Development in Modern Africa: Past and Present Perspectives contributes to our understanding of Africa’s experiences with the development process. It does so by adopting a historical and contemporary analysis of this experience. The book is set within the context of critiques on development in Africa that have yielded two general categories of analysis: skepticism and pessimism.
While not overlooking the shortcomings of development, the themes in the book express an optimistic view of Africa’s development experiences, highlighting elements that can be tapped into to enhance the condition of African populations and their states. By using case studies from precolonial, colonial, and postcolonial Africa, contributors to the volume demonstrate that human instincts to improve material, social and spiritual words are universal. They are not limited to the Western world, which the term and process of development are typically associated with.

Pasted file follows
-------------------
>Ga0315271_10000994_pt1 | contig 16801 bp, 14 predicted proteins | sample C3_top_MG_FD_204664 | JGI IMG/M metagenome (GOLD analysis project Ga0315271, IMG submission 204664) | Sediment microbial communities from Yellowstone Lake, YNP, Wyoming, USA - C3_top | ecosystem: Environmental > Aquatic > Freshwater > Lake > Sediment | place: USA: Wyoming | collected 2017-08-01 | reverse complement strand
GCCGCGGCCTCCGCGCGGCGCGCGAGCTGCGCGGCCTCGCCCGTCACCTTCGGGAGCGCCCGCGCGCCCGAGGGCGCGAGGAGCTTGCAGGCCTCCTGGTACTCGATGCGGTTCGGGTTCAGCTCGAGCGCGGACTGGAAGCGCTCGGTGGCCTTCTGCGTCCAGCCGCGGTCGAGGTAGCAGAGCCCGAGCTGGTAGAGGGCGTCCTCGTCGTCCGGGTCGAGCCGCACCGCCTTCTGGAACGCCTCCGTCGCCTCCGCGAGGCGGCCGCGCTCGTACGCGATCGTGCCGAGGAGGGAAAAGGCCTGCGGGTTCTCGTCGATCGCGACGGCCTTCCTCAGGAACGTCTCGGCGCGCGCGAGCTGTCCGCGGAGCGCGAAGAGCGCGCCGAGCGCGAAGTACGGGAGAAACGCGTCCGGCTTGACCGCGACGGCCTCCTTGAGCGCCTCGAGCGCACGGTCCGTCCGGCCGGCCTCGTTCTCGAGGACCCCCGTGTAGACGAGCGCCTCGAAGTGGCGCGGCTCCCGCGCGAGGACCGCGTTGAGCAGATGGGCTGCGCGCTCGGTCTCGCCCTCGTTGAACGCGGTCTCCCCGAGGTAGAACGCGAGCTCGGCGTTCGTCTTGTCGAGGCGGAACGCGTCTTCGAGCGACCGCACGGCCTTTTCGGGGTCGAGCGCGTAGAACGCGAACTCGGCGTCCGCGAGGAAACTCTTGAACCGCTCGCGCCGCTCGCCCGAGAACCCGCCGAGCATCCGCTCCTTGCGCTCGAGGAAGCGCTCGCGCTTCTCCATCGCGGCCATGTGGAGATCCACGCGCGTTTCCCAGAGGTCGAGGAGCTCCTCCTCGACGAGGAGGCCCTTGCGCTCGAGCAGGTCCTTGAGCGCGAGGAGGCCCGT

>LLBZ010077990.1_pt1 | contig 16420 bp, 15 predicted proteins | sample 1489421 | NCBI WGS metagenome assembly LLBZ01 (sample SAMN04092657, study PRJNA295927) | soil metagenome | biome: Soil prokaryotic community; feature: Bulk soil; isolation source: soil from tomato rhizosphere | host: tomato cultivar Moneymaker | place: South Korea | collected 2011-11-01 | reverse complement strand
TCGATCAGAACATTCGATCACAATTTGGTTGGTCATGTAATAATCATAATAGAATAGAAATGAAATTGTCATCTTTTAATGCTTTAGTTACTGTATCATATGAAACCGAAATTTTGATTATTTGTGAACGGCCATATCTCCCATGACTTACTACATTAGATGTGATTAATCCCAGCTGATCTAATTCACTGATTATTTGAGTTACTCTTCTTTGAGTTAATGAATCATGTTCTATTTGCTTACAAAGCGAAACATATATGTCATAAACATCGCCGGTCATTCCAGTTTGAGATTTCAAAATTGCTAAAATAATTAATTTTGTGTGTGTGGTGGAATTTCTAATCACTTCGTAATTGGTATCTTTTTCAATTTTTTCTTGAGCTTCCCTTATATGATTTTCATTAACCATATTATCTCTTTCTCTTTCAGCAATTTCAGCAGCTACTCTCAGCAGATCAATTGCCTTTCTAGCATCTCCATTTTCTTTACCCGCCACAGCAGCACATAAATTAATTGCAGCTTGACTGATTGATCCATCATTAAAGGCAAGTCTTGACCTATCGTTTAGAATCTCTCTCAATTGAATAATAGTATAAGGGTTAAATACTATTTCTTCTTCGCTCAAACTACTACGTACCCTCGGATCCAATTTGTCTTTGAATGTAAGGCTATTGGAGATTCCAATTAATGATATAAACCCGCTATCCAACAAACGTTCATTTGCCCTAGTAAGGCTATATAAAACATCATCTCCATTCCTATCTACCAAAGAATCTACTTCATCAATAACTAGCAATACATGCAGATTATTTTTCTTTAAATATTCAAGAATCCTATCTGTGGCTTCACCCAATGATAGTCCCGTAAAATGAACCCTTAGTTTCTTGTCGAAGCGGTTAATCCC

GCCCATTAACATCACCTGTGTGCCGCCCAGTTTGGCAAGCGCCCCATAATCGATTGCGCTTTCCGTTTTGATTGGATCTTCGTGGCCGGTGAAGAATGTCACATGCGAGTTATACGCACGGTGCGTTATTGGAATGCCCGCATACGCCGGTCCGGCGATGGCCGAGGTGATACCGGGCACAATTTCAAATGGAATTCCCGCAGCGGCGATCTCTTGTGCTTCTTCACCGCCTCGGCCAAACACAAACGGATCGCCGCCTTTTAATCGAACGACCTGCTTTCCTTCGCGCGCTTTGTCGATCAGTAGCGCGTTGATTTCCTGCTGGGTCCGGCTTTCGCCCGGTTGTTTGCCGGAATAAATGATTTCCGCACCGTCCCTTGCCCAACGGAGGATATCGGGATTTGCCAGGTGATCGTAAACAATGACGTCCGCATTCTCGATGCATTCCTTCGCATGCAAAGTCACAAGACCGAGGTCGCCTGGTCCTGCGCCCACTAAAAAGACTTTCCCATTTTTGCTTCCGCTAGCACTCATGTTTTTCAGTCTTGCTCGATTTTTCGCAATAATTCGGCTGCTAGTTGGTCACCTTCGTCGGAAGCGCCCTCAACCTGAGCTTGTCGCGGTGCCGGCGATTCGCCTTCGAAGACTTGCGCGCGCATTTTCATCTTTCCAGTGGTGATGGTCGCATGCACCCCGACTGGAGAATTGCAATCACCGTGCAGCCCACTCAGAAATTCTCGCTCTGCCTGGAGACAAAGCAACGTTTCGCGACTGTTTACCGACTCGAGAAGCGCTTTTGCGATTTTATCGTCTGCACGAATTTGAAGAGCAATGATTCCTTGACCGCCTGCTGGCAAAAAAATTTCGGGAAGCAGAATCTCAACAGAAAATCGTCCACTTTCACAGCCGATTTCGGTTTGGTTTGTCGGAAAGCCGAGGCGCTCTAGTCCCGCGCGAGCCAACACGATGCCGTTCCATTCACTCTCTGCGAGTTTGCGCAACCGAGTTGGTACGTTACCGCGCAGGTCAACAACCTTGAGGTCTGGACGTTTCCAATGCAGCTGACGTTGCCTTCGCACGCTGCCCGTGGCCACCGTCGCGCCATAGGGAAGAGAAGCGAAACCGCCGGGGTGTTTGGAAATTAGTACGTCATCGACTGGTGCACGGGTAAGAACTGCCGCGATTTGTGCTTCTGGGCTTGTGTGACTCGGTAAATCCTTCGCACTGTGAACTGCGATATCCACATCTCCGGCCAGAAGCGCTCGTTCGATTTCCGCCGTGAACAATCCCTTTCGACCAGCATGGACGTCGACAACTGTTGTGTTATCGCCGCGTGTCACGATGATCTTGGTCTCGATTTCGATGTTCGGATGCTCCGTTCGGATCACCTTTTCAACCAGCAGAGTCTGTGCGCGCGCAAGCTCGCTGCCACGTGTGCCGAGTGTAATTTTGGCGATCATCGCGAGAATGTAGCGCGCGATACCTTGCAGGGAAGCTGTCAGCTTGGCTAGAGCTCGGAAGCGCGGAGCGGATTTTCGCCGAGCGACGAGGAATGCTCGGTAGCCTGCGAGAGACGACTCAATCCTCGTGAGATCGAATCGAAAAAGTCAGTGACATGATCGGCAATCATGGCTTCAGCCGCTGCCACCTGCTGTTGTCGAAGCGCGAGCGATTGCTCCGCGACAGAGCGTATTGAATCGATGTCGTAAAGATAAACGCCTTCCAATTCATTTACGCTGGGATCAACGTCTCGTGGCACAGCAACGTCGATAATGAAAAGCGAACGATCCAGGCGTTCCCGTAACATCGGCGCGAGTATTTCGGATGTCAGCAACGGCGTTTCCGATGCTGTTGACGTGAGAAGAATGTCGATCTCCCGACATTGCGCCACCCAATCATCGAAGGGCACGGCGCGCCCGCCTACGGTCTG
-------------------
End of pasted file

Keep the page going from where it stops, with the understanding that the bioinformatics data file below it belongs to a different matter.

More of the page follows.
Before and after contact with the West, Africans have actively created institutions and values that they have actively employed to improve individual and community lives. This innovative spirit has motivated Africans to integrate or experiment with new values and structures, challenges, and solutions to human welfare that resulted from contact with colonialism and the postcolonial global community. The book will be of interest to academics in the fields of history, African studies, and regional studies.